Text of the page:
Iraq orders Iran exiles to leave camp 'without delay'
BAGHDAD - Agence France-Presse
In this file photograph taken on Friday, Feb. 17, 2012, Iraqi security forces enter through the main gate of Camp Ashraf in Khalis, north of Baghdad, Iraq. AP photoIraq has ordered Iranian exiles to move from a camp where 52 of their members were killed a week ago "without delay," a government official and the U.N. said Sept. 7.
Baghdad opened a probe into the events surrounding the deaths of the members of the People's Mujahedeen Organisation of Iran, which occurred on Aug. 31 at Camp Ashraf in Diyala province, but accounts of the unrest still differ markedly.
The United Nations and Western governments have condemned the bloodshed, but have been careful not to assign blame.
"The state has the right to order them to leave," Ali Mussawi, spokesman for Iraqi Prime Minister Nuri al-Maliki, told AFP.
"There is an order for them to leave." The UN's mission to Baghdad said in a statement that it believed the Iraqi government "will move to enforce this order without delay."
That would require the 42 remaining residents of Camp Ashraf to be moved to Camp Liberty, a former U.S. military base on the outskirts of Baghdad, while PMOI members await relocation outside of Iraq.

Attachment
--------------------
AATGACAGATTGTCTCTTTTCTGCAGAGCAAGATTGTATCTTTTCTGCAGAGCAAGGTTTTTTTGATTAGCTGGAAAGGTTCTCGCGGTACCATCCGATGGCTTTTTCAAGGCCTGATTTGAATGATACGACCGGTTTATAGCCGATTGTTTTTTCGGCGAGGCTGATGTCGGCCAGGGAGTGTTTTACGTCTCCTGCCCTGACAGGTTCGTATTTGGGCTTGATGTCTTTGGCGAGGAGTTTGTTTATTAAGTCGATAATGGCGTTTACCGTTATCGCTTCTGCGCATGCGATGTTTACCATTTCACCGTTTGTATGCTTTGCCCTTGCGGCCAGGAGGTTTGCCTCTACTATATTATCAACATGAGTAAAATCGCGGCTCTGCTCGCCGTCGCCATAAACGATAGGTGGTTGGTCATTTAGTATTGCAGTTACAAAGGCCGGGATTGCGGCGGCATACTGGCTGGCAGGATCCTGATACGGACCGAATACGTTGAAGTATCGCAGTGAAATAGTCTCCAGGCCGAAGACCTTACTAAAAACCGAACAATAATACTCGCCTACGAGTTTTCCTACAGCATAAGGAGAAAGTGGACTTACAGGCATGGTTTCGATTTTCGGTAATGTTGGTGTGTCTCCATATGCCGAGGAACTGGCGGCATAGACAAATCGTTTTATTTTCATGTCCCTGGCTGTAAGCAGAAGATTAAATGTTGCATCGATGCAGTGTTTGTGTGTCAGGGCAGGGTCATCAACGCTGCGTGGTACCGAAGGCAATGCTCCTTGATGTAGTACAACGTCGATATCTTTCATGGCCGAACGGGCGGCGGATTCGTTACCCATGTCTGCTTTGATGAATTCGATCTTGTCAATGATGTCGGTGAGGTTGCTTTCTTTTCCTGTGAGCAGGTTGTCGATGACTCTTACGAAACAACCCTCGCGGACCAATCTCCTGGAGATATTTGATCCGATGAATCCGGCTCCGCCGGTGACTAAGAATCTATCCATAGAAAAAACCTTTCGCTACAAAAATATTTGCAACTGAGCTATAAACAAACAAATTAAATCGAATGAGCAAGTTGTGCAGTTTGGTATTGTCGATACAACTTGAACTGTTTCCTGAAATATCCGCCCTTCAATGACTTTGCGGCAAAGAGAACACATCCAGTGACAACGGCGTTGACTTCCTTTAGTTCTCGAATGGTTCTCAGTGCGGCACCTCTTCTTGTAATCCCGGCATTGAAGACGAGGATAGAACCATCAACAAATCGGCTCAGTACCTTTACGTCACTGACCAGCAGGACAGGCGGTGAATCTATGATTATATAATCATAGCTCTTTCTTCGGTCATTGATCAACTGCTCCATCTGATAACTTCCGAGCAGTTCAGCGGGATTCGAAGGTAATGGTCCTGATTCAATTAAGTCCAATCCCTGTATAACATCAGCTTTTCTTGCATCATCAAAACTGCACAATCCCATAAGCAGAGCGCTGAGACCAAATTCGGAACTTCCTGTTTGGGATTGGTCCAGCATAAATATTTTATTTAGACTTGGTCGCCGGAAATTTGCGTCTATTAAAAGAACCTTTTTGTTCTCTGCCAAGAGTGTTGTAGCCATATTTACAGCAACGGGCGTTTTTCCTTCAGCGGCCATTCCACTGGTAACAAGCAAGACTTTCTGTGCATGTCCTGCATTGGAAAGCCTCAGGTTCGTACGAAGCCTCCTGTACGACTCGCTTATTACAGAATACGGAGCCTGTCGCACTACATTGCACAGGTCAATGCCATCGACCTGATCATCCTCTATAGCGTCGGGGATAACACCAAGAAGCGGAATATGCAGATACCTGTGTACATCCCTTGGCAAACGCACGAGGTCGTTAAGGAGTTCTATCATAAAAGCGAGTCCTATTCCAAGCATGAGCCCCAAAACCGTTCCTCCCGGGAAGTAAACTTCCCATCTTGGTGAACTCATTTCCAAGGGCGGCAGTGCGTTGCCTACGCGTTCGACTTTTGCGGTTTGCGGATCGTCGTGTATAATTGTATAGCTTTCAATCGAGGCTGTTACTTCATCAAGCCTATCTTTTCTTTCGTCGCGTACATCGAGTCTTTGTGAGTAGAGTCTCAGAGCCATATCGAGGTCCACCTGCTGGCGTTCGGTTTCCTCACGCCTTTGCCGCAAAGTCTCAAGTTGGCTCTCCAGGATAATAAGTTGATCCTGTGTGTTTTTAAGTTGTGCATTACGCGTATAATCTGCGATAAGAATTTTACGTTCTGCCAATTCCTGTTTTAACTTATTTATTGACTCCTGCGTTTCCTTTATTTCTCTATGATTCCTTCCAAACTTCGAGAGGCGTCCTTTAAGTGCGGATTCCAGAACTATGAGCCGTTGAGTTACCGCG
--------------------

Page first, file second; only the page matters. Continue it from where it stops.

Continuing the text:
Iraqi officials and the PMOI have offered conflicting narratives of how the 52 died.
The authorities blame infighting within the PMOI for the deaths, and insist no soldiers entered Ashraf.
Those accounts are sharply contested by the PMOI, which charges that Iraqi forces entered the camp, killed 52 of its members and set fire to the group's property and goods.
Last weekend's deaths follow two mortar attacks earlier this year on Camp Liberty in which at least eight people were killed.
Around 3,000 members of the group, which is also known as the Mujahedeen-e-Khalq (MEK), were moved from Ashraf last year to Liberty, but about 100 stayed on at the old camp to deal with remaining property and goods.
Former Iraqi dictator Saddam Hussein allowed the rebel MEK to set up the camp during his war with Iran in the 1980s.
The group was founded in the 1960s to oppose the shah of Iran, and after the 1979 Islamic revolution that ousted him it took up arms against Iran's clerical rulers.
It says it has now laid down its arms and is working to overthrow the Islamic regime in Iran by peaceful means.